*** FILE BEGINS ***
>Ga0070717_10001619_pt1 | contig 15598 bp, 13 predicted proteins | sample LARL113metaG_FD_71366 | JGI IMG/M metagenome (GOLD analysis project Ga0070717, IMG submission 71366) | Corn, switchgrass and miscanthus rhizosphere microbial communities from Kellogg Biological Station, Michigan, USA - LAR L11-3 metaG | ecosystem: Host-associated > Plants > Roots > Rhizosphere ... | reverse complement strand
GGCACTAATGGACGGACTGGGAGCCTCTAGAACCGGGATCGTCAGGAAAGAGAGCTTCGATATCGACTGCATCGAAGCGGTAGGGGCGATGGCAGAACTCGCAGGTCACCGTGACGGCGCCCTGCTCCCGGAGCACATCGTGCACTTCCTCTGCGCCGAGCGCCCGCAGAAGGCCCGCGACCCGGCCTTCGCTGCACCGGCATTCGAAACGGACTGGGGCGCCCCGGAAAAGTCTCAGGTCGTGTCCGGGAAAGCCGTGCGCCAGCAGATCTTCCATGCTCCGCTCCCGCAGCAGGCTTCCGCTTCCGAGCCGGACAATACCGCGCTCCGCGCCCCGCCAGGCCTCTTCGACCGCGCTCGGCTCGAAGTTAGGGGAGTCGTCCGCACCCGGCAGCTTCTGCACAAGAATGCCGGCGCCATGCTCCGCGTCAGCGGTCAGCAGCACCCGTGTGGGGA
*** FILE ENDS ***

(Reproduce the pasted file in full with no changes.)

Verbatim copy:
>Ga0070717_10001619_pt1 | contig 15598 bp, 13 predicted proteins | sample LARL113metaG_FD_71366 | JGI IMG/M metagenome (GOLD analysis project Ga0070717, IMG submission 71366) | Corn, switchgrass and miscanthus rhizosphere microbial communities from Kellogg Biological Station, Michigan, USA - LAR L11-3 metaG | ecosystem: Host-associated > Plants > Roots > Rhizosphere ... | reverse complement strand
GGCACTAATGGACGGACTGGGAGCCTCTAGAACCGGGATCGTCAGGAAAGAGAGCTTCGATATCGACTGCATCGAAGCGGTAGGGGCGATGGCAGAACTCGCAGGTCACCGTGACGGCGCCCTGCTCCCGGAGCACATCGTGCACTTCCTCTGCGCCGAGCGCCCGCAGAAGGCCCGCGACCCGGCCTTCGCTGCACCGGCATTCGAAACGGACTGGGGCGCCCCGGAAAAGTCTCAGGTCGTGTCCGGGAAAGCCGTGCGCCAGCAGATCTTCCATGCTCCGCTCCCGCAGCAGGCTTCCGCTTCCGAGCCGGACAATACCGCGCTCCGCGCCCCGCCAGGCCTCTTCGACCGCGCTCGGCTCGAAGTTAGGGGAGTCGTCCGCACCCGGCAGCTTCTGCACAAGAATGCCGGCGCCATGCTCCGCGTCAGCGGTCAGCAGCACCCGTGTGGGGA